Everyman's Rules for Scientific Living
It is 1934, the Great War is long over and the next is yet to come. It is a brief time of optimism and advancement.
Amid billowing clouds of dust and information, the government ‘Better Farming Train’ slides through the wheat fields and small towns of Australia, bringing expert advice to those living on the land. The train is on a crusade to persuade the country that science is the key to successful farming, and that productivity is patriotic.
Among the swaying cars full of cows, pigs and wheat, an unlikely love affair occurs between Robert Pettergree, a man with an unusual taste for soil, and Jean Finnegan, a talented young seamstress with a hunger for knowledge. In an atmosphere of heady scientific idealism, they marry and settle in the impoverished Mallee with the ambition of proving that a scientific approach to cultivation can transform the land.
But after seasons of failing crops, and with the threat of a new World War looming, Robert and Jean are forced to confront each other, the community they have inadvertently destroyed, and the impact of their actions on an ancient and fragile landscape.
Shot through with humour and a quiet wisdom, this haunting first novel vividly captures the hope and the disappointment of the era when it was possible to believe in the perfectibility of both nature and humankind.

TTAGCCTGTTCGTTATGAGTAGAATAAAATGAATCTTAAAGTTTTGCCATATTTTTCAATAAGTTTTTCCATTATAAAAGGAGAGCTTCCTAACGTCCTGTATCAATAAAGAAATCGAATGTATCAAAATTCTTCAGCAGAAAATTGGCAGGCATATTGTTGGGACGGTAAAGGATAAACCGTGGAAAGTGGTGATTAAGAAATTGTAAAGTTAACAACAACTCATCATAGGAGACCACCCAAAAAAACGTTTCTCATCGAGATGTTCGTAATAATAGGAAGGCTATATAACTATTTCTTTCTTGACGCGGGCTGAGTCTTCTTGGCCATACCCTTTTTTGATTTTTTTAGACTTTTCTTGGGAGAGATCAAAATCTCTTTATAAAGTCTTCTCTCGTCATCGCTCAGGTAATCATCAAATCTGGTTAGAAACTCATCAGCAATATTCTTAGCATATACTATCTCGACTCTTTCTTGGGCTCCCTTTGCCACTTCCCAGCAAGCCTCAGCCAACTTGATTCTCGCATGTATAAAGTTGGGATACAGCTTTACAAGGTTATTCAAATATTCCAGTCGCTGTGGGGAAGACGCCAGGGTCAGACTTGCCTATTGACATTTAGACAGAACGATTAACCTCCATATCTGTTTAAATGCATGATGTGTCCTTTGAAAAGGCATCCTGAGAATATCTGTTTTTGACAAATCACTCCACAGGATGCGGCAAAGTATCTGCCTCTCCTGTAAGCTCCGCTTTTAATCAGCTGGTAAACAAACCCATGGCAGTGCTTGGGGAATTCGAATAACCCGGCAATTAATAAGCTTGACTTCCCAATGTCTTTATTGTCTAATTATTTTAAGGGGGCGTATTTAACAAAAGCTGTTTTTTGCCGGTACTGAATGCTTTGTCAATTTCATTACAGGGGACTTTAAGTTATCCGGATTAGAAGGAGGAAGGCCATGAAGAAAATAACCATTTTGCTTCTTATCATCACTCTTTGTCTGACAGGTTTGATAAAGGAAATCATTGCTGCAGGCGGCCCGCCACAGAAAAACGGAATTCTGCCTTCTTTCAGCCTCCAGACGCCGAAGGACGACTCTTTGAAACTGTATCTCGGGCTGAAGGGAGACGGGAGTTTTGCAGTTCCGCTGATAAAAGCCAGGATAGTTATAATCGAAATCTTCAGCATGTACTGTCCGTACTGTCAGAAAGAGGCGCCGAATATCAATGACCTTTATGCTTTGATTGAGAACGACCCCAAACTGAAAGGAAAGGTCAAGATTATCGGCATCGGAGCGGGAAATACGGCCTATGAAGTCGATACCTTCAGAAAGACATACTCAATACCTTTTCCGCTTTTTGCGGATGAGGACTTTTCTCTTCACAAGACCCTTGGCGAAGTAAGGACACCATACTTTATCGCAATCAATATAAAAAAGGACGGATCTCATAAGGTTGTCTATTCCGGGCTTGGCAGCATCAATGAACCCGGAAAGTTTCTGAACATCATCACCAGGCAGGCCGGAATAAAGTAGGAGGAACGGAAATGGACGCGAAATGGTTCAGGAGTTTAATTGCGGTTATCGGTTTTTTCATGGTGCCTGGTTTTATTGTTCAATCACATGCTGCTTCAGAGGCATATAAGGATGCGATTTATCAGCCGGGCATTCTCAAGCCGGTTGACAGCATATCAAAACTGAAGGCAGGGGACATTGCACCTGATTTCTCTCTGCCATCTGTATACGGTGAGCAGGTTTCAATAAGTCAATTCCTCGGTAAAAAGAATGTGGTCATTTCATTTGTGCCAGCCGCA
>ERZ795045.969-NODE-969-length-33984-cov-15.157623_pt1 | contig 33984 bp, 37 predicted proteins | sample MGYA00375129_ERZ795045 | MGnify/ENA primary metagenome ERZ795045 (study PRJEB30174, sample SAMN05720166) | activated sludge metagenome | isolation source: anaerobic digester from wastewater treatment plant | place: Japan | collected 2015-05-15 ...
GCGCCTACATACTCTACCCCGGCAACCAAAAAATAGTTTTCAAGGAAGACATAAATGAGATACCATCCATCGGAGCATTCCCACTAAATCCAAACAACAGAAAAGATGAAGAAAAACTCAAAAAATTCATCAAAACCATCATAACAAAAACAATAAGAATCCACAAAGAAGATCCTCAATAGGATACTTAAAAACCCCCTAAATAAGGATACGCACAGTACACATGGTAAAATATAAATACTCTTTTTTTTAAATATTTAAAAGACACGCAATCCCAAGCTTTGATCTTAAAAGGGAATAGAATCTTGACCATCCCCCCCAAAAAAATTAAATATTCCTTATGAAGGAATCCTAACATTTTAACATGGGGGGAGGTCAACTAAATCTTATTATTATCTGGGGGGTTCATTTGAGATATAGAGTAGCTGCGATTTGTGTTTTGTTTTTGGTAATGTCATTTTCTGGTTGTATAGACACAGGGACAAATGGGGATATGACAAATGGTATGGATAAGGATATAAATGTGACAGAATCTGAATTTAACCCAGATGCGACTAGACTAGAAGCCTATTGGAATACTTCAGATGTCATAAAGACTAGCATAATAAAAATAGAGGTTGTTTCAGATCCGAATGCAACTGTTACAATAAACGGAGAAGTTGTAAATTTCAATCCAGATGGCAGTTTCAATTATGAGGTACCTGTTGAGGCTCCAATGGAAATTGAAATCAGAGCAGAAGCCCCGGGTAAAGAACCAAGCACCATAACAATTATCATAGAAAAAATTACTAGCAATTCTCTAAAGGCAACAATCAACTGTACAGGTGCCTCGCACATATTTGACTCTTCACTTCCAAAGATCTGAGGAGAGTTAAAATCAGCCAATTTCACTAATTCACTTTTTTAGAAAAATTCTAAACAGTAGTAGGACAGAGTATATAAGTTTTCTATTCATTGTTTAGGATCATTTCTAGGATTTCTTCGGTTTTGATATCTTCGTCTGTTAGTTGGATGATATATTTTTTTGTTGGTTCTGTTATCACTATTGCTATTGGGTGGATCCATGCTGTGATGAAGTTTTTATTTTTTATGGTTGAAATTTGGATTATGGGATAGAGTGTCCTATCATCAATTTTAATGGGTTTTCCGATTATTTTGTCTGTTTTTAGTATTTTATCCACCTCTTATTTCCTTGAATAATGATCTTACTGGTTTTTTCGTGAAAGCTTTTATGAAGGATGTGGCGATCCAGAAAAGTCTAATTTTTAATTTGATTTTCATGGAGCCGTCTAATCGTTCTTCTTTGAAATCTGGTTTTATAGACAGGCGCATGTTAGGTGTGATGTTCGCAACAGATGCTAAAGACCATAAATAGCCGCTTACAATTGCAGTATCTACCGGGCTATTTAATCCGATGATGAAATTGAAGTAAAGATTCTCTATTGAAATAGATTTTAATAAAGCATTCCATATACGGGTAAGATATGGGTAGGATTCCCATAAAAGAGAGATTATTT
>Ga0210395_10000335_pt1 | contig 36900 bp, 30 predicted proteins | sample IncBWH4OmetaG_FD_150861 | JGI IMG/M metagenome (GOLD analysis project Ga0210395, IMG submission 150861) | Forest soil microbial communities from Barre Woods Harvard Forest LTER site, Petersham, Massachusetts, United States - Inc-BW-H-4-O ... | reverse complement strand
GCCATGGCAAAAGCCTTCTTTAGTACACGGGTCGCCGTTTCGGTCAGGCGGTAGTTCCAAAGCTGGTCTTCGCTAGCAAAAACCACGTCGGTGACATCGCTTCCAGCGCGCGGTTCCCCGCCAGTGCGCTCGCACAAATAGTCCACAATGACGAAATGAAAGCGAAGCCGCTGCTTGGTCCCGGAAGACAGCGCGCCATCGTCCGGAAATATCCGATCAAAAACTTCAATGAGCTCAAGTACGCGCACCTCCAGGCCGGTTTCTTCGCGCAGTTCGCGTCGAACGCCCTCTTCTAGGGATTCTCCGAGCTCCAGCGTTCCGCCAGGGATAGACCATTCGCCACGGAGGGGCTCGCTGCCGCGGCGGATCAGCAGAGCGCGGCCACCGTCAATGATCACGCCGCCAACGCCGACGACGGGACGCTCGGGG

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Review: Everyman's Rules for Scientific LivingUser Review - Peter Whittle - Goodreads
Anyone with agriculture in their life could enjoy this - an honest celebration of challenge, hard work, success, failure, joy and pain. A beautifully told story - such imagination and detail. Read full review
Review: Everyman's Rules for Scientific LivingUser Review - Alice - Goodreads
A small quiet beautifully written read. Both funny and sad. About resilience, depression - both personal and economic, and a piece of Australian history I knew nothing about. Read full review
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